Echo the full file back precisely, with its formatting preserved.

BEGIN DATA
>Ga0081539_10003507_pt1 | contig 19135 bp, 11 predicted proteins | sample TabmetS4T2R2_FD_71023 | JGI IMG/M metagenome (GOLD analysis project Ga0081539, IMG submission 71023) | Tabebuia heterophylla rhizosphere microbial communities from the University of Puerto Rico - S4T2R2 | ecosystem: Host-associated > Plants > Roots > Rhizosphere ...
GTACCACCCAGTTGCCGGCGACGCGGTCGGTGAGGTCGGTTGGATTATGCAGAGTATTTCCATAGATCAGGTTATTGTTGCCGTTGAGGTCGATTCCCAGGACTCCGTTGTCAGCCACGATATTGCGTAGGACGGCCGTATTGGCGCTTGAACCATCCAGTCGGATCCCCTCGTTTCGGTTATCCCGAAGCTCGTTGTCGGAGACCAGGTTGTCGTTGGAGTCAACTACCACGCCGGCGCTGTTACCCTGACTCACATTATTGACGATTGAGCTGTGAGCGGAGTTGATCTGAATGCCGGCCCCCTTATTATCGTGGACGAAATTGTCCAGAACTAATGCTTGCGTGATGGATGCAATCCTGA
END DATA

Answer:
>Ga0081539_10003507_pt1 | contig 19135 bp, 11 predicted proteins | sample TabmetS4T2R2_FD_71023 | JGI IMG/M metagenome (GOLD analysis project Ga0081539, IMG submission 71023) | Tabebuia heterophylla rhizosphere microbial communities from the University of Puerto Rico - S4T2R2 | ecosystem: Host-associated > Plants > Roots > Rhizosphere ...
GTACCACCCAGTTGCCGGCGACGCGGTCGGTGAGGTCGGTTGGATTATGCAGAGTATTTCCATAGATCAGGTTATTGTTGCCGTTGAGGTCGATTCCCAGGACTCCGTTGTCAGCCACGATATTGCGTAGGACGGCCGTATTGGCGCTTGAACCATCCAGTCGGATCCCCTCGTTTCGGTTATCCCGAAGCTCGTTGTCGGAGACCAGGTTGTCGTTGGAGTCAACTACCACGCCGGCGCTGTTACCCTGACTCACATTATTGACGATTGAGCTGTGAGCGGAGTTGATCTGAATGCCGGCCCCCTTATTATCGTGGACGAAATTGTCCAGAACTAATGCTTGCGTGATGGATGCAATCCTGA